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‘Missing mutation’ found in severe infant epilepsy

CHOP Researchers: Findings may pave way for early protective treatments Children’s Hospital of Philadelphia   Researchers have discovered a “missing mutation” in severe infant epilepsy–long-suspected genetic changes that might trigger overactive, brain-damaging electrical signaling leading to seizures They also found early indications that specific anti-seizure medications might prevent disabling brain injury by controlling epilepsy during a crucial period shortly after birth.

MRI device that could enhance medical diagnostics

A Purdue-affiliated startup, MR-Link LLC, is developing a coin-sized, affordable device that once inserted into existing MRI machines could allow researchers and medical professionals to perform multiple imaging scans at once and more efficiently and effectively understand a patient’s physiology.   Ranajay Mandal, a graduate student in Purdue University’s Weldon School of Biomedical Engineering, Nishant Babaria, graduate student in the School of Electrical and Computer Engineering, and Zhongming Liu, an assistant professor of electrical and computer engineering and of biomedical engineering, co-founded MR-Link to further develop and commercialize the technology.

Immune Response May Contribute to Pediatric Epilepsy

Irregular concentrations of T-cells in the brain contribute to the development of seizures in pediatric epilepsy, according to a Northwestern Medicine study published in the Journal of Experimental Medicine.   The experiments suggest anti-inflammatory drugs should be considered for therapy, in addition to the anti-seizure drugs that are typically prescribed, according to Stephen D. Miller, PhD, the Judy Gugenheim Research Professor of Microbiology-Immunology and the senior author of the study.

Left brain vs. right brain: Fact and fiction

The two hemispheres or sides of the brain — the left and the right — have slightly different jobs. But can one side be dominant and does this affect personality?   Some people believe that a person is either left-brained or right-brained and that this determines the way they think and behave.   In this article, we explore the truth and fallacy behind this claim. Read on to learn more about the functions and characteristics of the left and right brain.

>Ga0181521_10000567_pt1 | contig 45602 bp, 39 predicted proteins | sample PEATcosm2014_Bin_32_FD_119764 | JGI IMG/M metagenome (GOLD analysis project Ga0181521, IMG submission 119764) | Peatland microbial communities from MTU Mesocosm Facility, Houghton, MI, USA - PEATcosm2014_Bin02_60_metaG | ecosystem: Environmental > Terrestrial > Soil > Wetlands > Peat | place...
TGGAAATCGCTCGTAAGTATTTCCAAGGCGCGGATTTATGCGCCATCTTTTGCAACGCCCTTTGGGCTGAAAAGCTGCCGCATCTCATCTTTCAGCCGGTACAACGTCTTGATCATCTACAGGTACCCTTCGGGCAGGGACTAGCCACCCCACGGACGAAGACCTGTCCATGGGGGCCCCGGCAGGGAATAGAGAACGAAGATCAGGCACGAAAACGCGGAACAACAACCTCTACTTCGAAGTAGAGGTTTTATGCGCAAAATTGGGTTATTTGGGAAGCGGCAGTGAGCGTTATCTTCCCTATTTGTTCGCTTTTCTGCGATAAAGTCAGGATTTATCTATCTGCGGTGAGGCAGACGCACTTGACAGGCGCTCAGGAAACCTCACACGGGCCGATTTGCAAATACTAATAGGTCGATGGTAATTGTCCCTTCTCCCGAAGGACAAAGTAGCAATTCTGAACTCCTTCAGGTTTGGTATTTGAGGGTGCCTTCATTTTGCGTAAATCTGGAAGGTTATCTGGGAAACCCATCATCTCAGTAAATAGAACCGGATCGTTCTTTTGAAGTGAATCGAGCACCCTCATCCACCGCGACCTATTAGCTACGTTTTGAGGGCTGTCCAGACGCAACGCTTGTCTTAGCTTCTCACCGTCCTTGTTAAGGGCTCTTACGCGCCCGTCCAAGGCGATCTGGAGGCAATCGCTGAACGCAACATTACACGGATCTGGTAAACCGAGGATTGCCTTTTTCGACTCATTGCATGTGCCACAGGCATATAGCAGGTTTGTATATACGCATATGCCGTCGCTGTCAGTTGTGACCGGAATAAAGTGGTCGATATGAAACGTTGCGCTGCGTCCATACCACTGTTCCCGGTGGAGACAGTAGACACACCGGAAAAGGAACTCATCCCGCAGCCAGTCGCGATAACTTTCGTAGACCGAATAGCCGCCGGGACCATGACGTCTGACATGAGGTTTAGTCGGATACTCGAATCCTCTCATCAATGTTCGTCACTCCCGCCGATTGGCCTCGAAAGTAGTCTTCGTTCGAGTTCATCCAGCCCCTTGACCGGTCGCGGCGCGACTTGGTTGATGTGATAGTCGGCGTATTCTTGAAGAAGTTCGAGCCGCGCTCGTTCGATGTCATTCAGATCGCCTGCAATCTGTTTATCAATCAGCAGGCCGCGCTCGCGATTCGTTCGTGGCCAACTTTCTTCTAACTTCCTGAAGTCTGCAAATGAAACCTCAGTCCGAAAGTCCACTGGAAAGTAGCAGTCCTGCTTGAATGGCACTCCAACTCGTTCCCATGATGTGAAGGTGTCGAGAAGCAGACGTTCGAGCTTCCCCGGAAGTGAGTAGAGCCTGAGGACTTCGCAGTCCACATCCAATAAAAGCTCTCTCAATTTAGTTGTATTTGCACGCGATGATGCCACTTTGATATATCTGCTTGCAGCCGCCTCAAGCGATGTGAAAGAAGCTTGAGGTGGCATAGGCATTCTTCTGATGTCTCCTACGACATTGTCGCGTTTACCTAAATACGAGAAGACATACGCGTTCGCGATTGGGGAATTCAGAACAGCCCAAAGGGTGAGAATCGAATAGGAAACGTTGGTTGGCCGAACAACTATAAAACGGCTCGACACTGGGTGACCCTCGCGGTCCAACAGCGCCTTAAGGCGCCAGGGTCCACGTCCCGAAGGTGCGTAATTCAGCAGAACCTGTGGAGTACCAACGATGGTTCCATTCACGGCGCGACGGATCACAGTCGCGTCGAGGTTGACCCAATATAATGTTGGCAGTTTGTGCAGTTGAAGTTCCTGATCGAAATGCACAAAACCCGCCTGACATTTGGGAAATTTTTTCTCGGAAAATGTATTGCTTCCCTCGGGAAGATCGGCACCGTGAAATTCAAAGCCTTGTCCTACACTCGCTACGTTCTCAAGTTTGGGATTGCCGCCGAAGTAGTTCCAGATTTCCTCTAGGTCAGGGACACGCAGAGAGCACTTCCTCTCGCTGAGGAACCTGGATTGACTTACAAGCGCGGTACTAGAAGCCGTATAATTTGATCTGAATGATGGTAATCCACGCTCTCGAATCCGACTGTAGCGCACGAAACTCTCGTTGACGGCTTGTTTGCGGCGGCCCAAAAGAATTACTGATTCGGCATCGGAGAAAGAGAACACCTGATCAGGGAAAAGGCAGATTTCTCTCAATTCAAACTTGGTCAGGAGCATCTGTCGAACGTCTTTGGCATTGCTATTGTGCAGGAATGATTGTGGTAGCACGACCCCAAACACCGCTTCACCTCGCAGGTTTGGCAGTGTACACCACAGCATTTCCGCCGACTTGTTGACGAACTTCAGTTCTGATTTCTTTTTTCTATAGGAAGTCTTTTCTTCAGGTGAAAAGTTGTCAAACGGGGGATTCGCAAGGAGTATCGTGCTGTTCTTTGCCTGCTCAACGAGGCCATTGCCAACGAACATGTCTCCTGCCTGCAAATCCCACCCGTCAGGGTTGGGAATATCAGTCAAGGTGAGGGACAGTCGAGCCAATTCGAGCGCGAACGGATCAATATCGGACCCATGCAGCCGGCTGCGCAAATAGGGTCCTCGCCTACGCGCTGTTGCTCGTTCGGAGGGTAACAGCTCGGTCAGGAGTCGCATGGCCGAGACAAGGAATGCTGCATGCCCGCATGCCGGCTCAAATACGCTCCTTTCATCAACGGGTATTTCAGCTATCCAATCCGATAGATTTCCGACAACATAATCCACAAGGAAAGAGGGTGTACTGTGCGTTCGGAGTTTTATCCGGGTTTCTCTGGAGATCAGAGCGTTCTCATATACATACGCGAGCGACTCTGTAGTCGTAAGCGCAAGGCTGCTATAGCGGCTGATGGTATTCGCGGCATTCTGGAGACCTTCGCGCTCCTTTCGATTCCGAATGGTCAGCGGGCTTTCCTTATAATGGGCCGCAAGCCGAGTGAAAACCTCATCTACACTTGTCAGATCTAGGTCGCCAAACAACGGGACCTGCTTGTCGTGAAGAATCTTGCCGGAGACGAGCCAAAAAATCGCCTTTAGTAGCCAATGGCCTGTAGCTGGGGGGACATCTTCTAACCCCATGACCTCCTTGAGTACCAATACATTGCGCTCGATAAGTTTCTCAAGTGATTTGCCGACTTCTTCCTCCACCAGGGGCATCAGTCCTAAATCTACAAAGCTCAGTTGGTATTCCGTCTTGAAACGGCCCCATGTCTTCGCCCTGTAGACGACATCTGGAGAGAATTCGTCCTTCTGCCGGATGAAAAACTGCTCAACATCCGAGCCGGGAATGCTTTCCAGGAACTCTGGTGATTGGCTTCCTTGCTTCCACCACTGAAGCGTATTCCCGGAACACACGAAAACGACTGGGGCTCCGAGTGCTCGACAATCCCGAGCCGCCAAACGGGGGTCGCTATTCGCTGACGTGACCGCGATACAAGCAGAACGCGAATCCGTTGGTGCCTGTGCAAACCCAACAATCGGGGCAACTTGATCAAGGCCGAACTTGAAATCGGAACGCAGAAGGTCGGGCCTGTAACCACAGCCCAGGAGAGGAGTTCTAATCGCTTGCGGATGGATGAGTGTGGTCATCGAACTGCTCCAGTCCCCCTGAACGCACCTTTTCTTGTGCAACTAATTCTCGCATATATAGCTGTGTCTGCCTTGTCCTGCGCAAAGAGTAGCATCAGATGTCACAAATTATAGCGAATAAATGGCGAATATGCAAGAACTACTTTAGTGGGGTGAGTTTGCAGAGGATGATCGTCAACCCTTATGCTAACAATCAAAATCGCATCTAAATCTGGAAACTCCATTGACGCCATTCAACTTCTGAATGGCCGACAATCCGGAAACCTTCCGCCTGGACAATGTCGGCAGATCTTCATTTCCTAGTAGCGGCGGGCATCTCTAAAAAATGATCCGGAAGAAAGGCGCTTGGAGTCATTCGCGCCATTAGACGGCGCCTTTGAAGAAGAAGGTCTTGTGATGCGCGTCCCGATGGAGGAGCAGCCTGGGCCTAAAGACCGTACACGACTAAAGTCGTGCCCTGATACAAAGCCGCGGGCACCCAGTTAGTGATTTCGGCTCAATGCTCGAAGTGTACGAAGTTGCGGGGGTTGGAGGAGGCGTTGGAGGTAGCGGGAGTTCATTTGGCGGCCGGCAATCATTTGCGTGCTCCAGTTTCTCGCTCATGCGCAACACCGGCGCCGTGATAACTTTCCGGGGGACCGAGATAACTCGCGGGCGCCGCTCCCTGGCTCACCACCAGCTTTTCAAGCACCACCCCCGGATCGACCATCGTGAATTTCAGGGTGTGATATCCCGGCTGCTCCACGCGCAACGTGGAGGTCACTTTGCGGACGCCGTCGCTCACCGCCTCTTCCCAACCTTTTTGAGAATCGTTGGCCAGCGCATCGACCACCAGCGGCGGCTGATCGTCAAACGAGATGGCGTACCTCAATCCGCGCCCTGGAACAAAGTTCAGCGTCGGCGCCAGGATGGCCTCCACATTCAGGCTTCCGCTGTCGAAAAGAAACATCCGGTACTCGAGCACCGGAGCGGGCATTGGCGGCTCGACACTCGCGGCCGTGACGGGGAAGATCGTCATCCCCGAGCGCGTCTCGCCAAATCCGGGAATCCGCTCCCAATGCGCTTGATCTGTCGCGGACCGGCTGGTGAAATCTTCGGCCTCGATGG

Simple blood test could reveal epilepsy risk

A finger-prick blood test to diagnose epilepsy could be available within five years, according to scientists who are using tell-tale molecules called biomarkers to overcome current diagnostic problems and guide treatment.   More than 50 million people are affected by epilepsy worldwide. However, diagnosing the disease remains challenging and treatments are often unsuccessful: only 70% of patients taking anti-epileptic drugs are seizure-free.   “Diagnosis of epilepsy is really difficult,” explained David Henshall, professor of molecular physiology and neuroscience at the Royal College of Surgeons in Ireland. “Seizures are the main clinical symptom for the disease but it is very rare that a doctor will witness the patient having a seizure. This makes epilepsy comp...

British doctors prepare to implant ‘three-parent’ embryos in women

Doctors at Britain’s Newcastle University have selected two women to bear implanted embryos created from genetic material collected from three parents.   Both women carry gene mutations causing a rare condition known as “myoclonic epilepsy with ragged red fibres,” called “Merrf syndrome” for short.   Mitochondrial Replacement Technology, or MRT, aims to prevent diseases passed through mitochondrial DNA by transferring the mother’s nuclear DNA to a donor egg in which the nucleus has been removed but the mitochondria remains.   Described as “radical therapy” by the UK’s The Guardian, the process was legalized by Britain’s Parliament in 2015 and was met with a huge uproar from religious leaders and ethicists.   Britain’s Newcastle University received a license in March all...

Graduate Student Uses Artificial Intelligence AI to Advance Epilepsy Research